A House Veterans’ Affairs Committee hearing was the scene of a tense exchange Wednesday as a top-ranking VA official was forced to answer questions about a $300,000 relocation package the agency gave her to take a job in Philadelphia last year.
Committee chairman Jeff Miller, a Florida Republican, grilled Diana Rubens, the current director of the Philadelphia VA Regional Benefits Office, about whether such a large payment was needed to incentivize her to move the 140 miles from Washington D.C. to Philadelphia.
“I don’t know that, sir,” Rubens said when Miller asked her during the hearing if she would have taken the Philadelphia job without the package.
It was revealed on Tuesday that Rubens’ relocation stipend included a $211,750 payment to a contractor through the VA’s Appraised Value Offer (AVO) program. Rubens was also paid $84,000 in various relocation and moving expenses in order to incentivize her to move. That portion included $30,000 in closing costs on Rubens’ new home in Pennsylvania.
The large AVO portion stemmed from the sale of Rubens’ Alexandria, Va. house. The AVO program requires relocating employees to put their home on the market for at least 60 days. But if the house doesn’t sell during that span, a third-party contractor purchases the home from the VA employee at its appraised value. The VA then pays the contractor — in this case, Brookfield GRS — 28 percent of that amount.
Rubens put her house on the market in June. It went unsold, and Brookfield GRS purchased it for $770,000 in August. The company sold the house in February for $692,500. Despite the loss on the transaction of the actual property, the company made a gross profit of around $130,000 through the AVO program. (RELATED: Congressman Calls For End To Federal Housing ‘Scheme’ That Netted Official A $288K Bonus)
In a letter to Allison Hickey, the VA undersecretary for benefits, Miller questioned Rubens’ incentive and the value of the AVO program, especially given that the VA has claimed that its inability to provide adequate health care to veterans stems, in part, from a budget shortfall.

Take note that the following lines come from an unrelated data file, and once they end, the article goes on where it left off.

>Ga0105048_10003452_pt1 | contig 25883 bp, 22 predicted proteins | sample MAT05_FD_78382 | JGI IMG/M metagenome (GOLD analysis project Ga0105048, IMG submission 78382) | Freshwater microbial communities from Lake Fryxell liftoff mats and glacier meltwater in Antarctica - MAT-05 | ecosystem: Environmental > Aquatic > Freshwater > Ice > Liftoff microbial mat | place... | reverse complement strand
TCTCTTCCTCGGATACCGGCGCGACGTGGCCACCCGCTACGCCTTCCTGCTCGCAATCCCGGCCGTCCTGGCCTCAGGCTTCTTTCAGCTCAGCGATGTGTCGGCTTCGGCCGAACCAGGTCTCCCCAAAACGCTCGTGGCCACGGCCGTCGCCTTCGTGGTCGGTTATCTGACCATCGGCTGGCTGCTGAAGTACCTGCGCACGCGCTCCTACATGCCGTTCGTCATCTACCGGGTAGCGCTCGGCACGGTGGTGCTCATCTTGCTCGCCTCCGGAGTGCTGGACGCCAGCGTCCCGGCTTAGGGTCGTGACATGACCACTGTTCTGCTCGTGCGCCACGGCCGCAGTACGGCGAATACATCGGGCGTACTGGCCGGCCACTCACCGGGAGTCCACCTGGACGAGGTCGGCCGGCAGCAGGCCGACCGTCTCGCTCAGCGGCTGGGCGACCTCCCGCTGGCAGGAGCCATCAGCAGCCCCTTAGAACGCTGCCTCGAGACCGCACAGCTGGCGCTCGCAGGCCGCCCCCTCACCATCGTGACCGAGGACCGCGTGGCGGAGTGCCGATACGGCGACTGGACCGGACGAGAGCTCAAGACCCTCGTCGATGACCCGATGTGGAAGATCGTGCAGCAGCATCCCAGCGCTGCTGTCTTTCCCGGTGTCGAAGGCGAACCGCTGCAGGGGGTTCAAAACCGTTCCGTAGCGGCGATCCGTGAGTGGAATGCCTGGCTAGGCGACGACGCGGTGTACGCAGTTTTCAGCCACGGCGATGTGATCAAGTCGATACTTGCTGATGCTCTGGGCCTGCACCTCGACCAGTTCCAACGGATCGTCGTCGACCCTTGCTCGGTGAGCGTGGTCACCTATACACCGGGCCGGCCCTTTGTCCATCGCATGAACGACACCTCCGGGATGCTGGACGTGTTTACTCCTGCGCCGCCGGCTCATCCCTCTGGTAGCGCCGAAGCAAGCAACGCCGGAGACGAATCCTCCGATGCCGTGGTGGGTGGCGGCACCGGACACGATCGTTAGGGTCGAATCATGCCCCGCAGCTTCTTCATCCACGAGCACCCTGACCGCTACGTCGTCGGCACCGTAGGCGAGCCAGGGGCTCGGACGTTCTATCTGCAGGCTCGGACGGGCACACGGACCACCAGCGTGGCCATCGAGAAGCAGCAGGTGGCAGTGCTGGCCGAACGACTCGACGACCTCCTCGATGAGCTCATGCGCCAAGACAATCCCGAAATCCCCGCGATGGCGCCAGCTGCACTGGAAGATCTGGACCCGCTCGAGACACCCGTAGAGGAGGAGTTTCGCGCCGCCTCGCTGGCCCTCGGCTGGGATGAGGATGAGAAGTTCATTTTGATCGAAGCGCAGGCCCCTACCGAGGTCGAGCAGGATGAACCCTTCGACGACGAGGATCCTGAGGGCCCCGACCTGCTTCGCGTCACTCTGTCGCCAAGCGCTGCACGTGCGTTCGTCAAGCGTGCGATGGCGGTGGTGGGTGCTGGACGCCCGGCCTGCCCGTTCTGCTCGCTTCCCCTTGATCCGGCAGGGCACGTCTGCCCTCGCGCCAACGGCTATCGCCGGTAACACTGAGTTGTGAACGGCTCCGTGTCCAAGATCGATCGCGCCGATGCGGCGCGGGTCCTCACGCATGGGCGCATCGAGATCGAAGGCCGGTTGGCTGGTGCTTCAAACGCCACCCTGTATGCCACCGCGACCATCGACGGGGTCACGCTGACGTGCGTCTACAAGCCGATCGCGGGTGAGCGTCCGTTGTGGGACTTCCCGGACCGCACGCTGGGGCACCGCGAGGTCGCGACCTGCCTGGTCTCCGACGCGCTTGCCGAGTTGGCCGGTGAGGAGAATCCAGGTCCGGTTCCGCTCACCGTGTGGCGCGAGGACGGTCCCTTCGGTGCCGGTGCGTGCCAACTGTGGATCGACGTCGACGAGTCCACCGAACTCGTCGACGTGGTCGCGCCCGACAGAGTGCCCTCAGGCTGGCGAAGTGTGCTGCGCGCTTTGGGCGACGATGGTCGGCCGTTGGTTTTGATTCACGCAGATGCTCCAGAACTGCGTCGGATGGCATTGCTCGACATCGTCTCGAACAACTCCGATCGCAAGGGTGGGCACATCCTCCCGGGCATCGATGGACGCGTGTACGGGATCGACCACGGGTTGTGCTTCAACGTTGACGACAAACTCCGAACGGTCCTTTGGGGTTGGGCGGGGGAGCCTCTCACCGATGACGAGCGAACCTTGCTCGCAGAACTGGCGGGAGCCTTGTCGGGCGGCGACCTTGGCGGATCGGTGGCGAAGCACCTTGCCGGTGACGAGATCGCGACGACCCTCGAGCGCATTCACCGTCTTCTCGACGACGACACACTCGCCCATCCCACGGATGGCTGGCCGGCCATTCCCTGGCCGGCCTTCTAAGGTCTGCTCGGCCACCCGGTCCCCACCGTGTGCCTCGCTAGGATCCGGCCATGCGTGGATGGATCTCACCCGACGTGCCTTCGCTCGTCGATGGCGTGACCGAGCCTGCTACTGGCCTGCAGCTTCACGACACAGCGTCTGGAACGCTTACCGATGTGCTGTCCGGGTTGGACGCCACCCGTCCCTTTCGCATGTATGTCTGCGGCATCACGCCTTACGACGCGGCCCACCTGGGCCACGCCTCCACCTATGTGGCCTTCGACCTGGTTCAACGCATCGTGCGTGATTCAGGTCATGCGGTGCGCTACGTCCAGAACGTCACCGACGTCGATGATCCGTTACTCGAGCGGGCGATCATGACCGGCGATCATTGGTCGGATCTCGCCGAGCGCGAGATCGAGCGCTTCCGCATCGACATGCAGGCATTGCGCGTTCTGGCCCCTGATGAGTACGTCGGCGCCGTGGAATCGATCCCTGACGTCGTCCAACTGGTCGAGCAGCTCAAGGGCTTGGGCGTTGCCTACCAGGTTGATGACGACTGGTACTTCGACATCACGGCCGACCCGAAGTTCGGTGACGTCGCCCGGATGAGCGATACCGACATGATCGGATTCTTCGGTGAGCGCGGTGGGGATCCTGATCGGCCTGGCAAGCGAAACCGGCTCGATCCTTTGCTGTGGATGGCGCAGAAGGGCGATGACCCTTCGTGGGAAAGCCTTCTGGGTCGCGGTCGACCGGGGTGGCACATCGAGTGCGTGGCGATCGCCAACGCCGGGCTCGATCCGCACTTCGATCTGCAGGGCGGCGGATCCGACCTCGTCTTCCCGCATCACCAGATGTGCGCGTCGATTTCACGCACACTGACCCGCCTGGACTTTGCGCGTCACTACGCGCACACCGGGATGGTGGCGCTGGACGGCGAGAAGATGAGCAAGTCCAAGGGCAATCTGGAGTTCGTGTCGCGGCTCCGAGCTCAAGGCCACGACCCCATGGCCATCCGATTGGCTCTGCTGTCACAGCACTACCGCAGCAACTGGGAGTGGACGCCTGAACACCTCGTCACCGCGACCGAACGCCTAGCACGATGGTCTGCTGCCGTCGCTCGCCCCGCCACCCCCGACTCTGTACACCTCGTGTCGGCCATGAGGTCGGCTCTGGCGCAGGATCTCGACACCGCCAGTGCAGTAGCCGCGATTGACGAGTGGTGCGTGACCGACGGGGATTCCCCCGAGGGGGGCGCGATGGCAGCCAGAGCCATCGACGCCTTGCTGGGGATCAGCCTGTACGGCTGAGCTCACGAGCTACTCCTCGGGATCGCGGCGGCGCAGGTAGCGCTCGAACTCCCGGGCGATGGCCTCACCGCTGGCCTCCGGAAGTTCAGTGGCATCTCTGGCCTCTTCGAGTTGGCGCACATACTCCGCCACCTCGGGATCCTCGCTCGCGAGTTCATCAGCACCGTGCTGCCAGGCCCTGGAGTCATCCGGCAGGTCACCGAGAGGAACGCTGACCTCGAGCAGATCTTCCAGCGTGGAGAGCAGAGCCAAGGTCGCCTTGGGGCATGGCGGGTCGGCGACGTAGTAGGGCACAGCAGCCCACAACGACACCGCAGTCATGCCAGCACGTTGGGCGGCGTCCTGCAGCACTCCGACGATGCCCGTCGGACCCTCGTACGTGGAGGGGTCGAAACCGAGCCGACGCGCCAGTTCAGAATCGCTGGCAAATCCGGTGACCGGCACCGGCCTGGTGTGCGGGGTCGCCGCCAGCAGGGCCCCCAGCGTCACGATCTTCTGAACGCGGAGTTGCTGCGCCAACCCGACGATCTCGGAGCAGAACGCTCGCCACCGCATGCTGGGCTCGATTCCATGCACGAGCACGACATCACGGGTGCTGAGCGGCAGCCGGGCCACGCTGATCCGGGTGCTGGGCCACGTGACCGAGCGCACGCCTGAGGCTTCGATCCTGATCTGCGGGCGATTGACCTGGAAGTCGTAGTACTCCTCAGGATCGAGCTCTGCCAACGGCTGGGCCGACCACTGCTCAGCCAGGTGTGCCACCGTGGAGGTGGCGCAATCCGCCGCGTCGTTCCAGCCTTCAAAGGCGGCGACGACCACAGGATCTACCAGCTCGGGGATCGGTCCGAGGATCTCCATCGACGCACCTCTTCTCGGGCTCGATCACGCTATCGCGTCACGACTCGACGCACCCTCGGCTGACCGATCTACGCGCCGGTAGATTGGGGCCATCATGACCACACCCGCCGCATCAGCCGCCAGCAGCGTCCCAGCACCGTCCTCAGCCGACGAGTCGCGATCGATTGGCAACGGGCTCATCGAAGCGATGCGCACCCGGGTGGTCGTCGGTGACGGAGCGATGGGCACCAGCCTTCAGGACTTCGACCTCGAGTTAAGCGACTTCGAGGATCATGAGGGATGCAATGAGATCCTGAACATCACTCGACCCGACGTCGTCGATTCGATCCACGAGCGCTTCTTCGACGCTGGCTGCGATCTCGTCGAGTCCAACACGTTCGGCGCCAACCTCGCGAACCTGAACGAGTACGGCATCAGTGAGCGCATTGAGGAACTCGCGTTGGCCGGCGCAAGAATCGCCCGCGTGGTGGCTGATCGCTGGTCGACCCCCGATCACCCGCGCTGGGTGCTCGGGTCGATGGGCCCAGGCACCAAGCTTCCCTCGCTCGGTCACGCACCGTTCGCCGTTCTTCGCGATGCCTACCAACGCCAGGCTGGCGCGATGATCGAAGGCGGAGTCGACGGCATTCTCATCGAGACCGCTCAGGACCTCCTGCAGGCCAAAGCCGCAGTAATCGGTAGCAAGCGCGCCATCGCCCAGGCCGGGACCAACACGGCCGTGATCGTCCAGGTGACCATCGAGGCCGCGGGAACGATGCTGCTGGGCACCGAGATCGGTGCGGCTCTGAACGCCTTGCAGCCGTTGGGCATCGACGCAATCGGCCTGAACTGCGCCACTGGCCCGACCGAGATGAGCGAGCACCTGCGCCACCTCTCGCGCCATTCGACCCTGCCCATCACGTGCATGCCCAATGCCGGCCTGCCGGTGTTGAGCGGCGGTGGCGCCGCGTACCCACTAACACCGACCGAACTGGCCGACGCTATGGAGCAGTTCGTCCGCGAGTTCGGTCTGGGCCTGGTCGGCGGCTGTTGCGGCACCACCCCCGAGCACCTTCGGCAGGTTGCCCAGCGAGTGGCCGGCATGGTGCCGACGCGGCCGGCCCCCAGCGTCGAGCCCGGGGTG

The question Miller sought an answer to Wednesday was whether Rubens wanted to move to the Philadelphia area to be closer to her mother, sister, and other family members, who live in Wilmington, Del.
If that were the case, it would undermine the VA’s claims about the purpose of the AVO program. The agency claims that it is intended to be used to compensate skilled employees who are reluctant to move to take a new job.
During Wednesday’s hearing, Ruben — who had worked as the undersecretary for field operations in Washington D.C. — revealed that she signed a written statement asserting that she would not move to Philadelphia for the director job unless she received a relocation package.
“The re-lo package that the VA has is offered in some instances, and because it was offered to me and I thought it beneficial to help me ease that transition from one office in one city to another in an effort to be there as quickly as possible,” Rubens told Miller.
Rubens said that she has asked about relocating to Philadelphia in the past because she wanted to work in a “large and complex” office in order to advance her career. The Philadelphia office is one of the largest in the VA system. It is also mired in scandal. A recent VA inspector general report found widespread mismanagement, data manipulation, and retaliation against whistleblowers there.
“So you did not want to move unless you got a $300,000-plus relocation package to be close to your mother and your family?” Miller asked.
“No sir, that’s not the issue, but how to change my address was,” Rubens said.
“It was part of a benefit program that VA offers to ensure transition as quick and as smooth as possible to an office that needed leadership,” she added.
“So you would not have moved close to your mother, had you not gotten this package?” Miller pressed.
“I don’t know that, sir,” Rubens admitted.
“I guarantee you, I would move close to my mom without a $300,000 relocation package,” Miller said, preceding several seconds of uncomfortable silence.
Miller circled back to requests Rubens has made in the past about taking a job in Philadelphia. Rubens said she had discussed the possibility years ago with a previous boss.
Asked by Miller if she would have moved to Philadelphia then without the $300,000 relocation payment, Rubens demurred.
“I can’t answer that, sir. I don’t know I would or wouldn’t have done many years ago,” she said. Asked how long ago that conversation took place, Rubens said it was between three and five years ago.
Miller stumped Rubens towards the end of his line of questioning. She said that she chose the option of entering the AVO program in order to ensure she could made the move to Philadelphia “as expeditiously as possible.”
“So, you couldn’t have moved quickly without $300,000 relocation package?” Miller asked. Rubens appeared caught off guard and stayed silent for several seconds. Miller jumped in and yielded the floor to Florida U.S. Rep. Corrine Brown, the ranking Democrat on the VA committee.
Brown was clearly bothered by the previous exchange, telling Miller, “Mr. Chairman, I just want you to know I’m a little uncomfortable with this line of questioning.”